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I want to describe that a certain action gives you '面子', or that people do things to try and maintain or protect their '面子' but I can't think of an appropriate English word for it.

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Have you checked out Wikipedia? en.wikipedia.org/wiki/Face_(sociological_concept) –  NS.X. Apr 23 '13 at 1:09
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Exactly: It's just "face". It's a direct translation from Chinese, but the usage is widely understood and long standing (since at least the late 1800's). –  Stumpy Joe Pete Apr 23 '13 at 1:21
    
It just seems to be more of a Chinese concept/semantic, so I wasn't sure whether a direct translation is appropriate. But based on the comments I think it is the best option. –  Michael Lai Apr 23 '13 at 3:50
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It had been assimilated into English vocab quite some time ago as Pete pointed out. –  deutschZuid Apr 23 '13 at 8:00

3 Answers 3

面子 = Face, self-esteem, etc. A word can contain many meanings by how you use it in a sentence. If you split those two words it will have even more meanings. So just by how you use it in a sentence.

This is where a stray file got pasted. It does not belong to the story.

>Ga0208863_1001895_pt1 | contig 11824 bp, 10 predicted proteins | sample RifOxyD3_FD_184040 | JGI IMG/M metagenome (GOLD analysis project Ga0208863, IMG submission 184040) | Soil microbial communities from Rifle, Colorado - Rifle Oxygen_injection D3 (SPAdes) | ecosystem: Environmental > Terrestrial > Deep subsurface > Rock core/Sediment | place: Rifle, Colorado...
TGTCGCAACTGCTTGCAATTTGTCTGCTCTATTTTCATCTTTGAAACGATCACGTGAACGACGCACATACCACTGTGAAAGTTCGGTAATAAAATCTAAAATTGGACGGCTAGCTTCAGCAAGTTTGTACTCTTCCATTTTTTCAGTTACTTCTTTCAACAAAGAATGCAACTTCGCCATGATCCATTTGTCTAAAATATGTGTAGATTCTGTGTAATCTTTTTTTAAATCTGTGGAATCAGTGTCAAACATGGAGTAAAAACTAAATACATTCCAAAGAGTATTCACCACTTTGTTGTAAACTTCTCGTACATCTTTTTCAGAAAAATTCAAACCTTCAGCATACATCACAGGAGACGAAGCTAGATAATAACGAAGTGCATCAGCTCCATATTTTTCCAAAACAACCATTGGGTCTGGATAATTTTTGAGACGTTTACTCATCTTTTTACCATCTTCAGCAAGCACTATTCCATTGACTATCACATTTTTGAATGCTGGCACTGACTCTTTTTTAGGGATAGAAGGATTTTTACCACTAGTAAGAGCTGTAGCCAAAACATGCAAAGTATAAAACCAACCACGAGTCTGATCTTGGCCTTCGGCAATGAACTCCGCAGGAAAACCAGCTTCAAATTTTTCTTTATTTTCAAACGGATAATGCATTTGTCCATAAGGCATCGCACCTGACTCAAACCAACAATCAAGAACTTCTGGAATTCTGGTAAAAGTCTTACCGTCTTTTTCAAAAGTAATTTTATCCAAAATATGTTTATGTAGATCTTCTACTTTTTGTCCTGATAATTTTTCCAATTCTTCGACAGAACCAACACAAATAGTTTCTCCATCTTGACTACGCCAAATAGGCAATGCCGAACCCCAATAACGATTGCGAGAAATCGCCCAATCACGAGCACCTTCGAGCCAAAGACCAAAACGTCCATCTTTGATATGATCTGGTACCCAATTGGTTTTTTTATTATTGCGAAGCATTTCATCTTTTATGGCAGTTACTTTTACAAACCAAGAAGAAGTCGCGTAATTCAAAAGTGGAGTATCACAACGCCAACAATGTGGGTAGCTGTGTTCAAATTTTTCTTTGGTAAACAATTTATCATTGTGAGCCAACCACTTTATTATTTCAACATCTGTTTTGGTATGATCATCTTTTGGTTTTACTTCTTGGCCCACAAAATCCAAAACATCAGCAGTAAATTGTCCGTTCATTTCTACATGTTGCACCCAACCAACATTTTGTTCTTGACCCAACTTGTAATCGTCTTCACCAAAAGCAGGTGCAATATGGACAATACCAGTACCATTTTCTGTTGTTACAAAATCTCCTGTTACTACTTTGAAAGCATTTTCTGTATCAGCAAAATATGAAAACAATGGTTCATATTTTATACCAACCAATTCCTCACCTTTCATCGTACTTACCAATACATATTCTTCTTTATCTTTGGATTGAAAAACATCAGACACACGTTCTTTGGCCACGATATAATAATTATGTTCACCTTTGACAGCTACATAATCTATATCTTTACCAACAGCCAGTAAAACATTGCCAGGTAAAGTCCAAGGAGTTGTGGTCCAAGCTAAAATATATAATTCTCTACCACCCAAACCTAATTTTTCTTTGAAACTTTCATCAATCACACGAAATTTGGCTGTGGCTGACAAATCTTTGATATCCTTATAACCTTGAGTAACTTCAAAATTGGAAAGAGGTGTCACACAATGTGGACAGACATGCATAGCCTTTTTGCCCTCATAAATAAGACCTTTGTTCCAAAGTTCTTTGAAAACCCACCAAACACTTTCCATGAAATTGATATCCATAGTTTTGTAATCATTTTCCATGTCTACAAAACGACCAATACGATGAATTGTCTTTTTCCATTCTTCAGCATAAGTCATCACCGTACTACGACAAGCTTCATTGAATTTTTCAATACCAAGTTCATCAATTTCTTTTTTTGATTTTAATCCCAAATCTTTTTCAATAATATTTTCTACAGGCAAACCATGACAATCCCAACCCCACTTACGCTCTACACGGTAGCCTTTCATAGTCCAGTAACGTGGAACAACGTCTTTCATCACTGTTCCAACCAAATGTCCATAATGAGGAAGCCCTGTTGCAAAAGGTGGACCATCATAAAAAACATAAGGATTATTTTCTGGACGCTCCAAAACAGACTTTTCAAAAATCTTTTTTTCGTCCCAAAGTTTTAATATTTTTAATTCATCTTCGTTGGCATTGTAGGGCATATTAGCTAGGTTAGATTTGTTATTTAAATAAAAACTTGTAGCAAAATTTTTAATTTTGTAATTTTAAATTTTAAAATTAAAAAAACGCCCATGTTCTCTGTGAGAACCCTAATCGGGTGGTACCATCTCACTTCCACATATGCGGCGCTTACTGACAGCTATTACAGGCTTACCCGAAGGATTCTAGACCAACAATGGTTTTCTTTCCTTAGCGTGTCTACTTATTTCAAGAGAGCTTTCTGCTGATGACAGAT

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"面子" means the reputation and Compliment from others

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You just need to use face, prestige, reputation, and so on.

  • 爱面子 be keen on face-saving
  • 保全/顾全面子 save face
  • 丢面子 lose face
  • 给面子 give face to somebody
  • 面子问题 matter of face; issue concerning one’s reputation

I hope that would be useful for you.

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Give face to somebody 翻譯有點牽強…… –  Derek 朕會功夫 Apr 23 '13 at 7:13
    
@Derek朕會功夫 This is an interesting term. It doesn't sound forced at all to me, however, it seems to be used more when associated with the Chinese as it is, after all, culturally specific. Normally, one would simply say, to honour or to pay respect to (someone's sensitivity or sensibilities), but these lack the cultural nuance that comes with to 'give face'. –  deutschZuid Apr 23 '13 at 8:03
    
I definitely think that there are some context where a direct translation is appropriate, but some sound a bit unnatural. –  Michael Lai Apr 24 '13 at 6:31
    
From time to time I heard people (English speaking) using "save face" or "to save face" in conversation. It is also in this online idioms dictionary. –  John Siu Apr 24 '13 at 15:38

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